Researchers from cybersecurity firm Proofpoint have recently discovered a large-scale malvertising campaign that exposed millions of Internet users in the United States, Canada, the UK, and Australia to malware infections.

Active for more than a year and still ongoing, the malware campaign is being conducted by a hacking group called KovCoreG, which is well known for distributing Kovter ad fraud malware that was used in 2015 malicious ad campaigns, and most recently earlier in 2017.

The KovCoreG hacking group initially took advantage of P0rnHub—one of the world's most visited adult websites—to distribute fake browser updates that worked on all three major Windows web browsers, including Chrome, Firefox, and Microsoft Edge/Internet Explorer.

According to the Proofpoint researchers, the infections in this campaign first appeared on P0rnHub web pages via a legitimate advertising network called Traffic Junky, which tricked users into installing the Kovtar malware onto their systems.

Among other malicious things, the Kovter malware is known for its unique persistence mechanism, allowing the malware to load itself after every reboot of the infected host.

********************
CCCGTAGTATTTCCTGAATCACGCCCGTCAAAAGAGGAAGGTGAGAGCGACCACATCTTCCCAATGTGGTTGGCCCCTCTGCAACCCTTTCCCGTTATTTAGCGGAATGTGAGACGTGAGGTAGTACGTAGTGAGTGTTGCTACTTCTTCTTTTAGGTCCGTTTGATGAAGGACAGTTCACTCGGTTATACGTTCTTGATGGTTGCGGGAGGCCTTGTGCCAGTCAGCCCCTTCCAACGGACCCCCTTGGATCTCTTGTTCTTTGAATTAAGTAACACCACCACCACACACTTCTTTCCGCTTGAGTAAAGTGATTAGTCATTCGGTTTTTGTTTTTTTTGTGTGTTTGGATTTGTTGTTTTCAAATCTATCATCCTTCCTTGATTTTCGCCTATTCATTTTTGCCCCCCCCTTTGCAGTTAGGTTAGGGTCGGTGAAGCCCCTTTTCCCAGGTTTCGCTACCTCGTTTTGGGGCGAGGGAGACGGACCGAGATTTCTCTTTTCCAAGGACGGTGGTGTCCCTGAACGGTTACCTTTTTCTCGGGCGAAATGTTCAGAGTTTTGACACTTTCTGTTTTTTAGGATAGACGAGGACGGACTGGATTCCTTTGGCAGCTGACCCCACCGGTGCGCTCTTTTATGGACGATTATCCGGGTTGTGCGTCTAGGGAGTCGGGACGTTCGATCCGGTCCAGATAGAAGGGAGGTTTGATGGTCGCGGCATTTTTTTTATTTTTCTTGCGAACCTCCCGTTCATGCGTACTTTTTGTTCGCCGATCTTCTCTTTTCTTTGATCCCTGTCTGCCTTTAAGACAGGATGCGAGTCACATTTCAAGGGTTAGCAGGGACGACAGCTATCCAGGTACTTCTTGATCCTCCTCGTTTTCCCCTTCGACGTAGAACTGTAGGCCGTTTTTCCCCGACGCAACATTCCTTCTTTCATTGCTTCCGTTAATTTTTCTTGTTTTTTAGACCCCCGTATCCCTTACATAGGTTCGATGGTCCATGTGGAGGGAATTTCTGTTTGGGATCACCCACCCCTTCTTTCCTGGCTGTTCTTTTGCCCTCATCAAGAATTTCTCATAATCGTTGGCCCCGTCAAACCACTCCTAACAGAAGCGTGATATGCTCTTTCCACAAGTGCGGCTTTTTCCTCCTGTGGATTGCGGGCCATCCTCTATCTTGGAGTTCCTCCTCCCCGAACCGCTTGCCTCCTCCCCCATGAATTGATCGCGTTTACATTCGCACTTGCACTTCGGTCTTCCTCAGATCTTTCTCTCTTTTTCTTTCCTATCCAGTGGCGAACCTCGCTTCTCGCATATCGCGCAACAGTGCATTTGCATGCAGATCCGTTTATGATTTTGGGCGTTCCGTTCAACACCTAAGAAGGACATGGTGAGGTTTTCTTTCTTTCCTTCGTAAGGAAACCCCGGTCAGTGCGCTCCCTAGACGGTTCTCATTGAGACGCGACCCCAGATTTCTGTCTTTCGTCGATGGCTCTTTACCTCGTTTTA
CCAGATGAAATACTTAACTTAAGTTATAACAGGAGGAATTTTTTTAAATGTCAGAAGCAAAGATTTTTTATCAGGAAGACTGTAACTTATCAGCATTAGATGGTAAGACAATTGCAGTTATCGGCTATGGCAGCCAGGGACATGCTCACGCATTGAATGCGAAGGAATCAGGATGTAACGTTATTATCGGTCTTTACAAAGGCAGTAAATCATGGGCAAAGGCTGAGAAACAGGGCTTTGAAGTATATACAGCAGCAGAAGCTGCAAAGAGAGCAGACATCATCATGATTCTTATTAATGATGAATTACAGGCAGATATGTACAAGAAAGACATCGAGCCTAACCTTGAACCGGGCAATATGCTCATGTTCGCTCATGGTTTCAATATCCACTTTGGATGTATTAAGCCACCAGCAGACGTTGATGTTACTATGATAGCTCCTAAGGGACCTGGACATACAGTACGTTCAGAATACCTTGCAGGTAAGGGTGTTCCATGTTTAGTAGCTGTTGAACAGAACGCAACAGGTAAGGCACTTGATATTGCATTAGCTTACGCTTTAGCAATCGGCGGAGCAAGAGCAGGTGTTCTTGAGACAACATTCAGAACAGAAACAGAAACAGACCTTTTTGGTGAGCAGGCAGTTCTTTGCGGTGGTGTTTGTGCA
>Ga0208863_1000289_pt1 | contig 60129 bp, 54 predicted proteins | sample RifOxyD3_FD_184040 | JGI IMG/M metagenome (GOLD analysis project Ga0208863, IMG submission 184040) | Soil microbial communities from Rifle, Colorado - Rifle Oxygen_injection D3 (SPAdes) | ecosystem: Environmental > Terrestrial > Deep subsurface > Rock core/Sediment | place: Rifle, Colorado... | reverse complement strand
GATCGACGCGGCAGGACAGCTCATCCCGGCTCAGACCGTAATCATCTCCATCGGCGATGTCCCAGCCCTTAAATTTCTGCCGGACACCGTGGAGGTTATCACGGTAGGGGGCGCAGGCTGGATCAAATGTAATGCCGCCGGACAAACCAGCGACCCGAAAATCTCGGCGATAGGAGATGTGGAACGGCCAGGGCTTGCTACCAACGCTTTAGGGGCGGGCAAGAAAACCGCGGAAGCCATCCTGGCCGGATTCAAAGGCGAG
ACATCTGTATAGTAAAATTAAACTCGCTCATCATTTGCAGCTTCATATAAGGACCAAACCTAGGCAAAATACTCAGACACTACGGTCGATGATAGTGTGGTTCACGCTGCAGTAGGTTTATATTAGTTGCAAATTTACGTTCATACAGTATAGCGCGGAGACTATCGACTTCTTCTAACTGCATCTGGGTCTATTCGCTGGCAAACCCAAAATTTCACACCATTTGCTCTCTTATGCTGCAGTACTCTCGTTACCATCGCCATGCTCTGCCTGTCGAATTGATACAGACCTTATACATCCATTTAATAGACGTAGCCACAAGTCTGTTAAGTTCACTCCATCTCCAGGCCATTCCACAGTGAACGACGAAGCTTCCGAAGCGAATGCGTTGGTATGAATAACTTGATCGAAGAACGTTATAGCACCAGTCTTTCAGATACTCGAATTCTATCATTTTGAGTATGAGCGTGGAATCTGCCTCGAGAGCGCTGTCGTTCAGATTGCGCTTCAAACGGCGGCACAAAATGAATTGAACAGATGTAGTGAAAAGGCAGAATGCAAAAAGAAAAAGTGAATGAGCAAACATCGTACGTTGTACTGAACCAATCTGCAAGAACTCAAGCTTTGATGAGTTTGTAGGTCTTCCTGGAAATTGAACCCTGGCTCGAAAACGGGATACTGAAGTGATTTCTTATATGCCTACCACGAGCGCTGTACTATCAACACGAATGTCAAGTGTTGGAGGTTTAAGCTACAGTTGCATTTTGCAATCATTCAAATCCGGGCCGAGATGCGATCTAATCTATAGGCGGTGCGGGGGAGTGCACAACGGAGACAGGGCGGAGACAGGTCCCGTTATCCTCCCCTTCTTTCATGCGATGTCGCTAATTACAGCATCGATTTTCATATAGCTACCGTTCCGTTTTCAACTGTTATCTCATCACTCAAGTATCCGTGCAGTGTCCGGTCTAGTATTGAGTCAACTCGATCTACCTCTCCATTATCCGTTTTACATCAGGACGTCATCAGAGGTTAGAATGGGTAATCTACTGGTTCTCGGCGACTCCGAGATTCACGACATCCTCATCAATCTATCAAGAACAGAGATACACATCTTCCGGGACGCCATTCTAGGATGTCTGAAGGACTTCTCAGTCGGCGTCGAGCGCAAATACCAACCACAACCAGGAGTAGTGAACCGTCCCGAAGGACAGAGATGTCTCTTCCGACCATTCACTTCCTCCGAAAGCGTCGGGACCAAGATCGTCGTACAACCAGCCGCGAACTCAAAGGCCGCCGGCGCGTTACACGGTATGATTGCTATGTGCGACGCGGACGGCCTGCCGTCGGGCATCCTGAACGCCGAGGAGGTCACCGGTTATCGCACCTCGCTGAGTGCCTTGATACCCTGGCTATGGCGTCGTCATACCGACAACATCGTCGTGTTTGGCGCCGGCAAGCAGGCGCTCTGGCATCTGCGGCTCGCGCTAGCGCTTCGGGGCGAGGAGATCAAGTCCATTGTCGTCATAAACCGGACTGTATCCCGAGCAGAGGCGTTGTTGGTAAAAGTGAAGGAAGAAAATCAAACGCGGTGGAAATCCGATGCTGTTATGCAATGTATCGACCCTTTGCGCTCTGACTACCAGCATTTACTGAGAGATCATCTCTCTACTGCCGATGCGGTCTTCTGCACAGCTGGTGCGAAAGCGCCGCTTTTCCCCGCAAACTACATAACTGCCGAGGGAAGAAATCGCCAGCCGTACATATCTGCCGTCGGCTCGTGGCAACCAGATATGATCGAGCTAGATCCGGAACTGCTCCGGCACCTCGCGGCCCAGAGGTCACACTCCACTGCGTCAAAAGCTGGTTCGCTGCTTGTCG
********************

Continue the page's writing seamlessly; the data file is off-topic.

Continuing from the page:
The Traffic Junky advertising network redirected users to a malicious website, where Chrome and Firefox users were shown a fake browser update window, while Internet Explorer and Edge users got a fake Flash update.
"The [infection] chain begins with a malicious redirect hosted on avertizingms[.]com, which inserts a call hosted behind KeyCDN, a major content delivery network," Proofpoint writes.

The attackers used a number of filters and fingerprinting of "the timezone, screen dimension, language (user/browser) history length of the current browser windows, and unique id creation via Mumour," in an effort to target users and evade analysis.

Researchers said Chrome users were infected with a JavaScript which beaconed back to the server controlled by the attackers, preventing security analysts working through the infection chain if their IP had not "checked in."

"This makes it extremely unlikely that the JavaScript can be run alone and provide the payload in a sandbox environment," Proofpoint writes. "This is most likely why this component of the chain has not been documented previously."

In this case, the attackers limited their campaign to click fraud to generate illicit revenue, but Proofpoint researchers believed the malware could easily be modified to spread ransomware, information stealing Trojans or any other malware.

Both P0rnHub and Traffic Junky, according to the researchers, "acted swiftly to remediate this threat upon notification."

Although this particular infection chain was successfully shut down after the site operator and ad network got notified, the malware campaign is still ongoing elsewhere.

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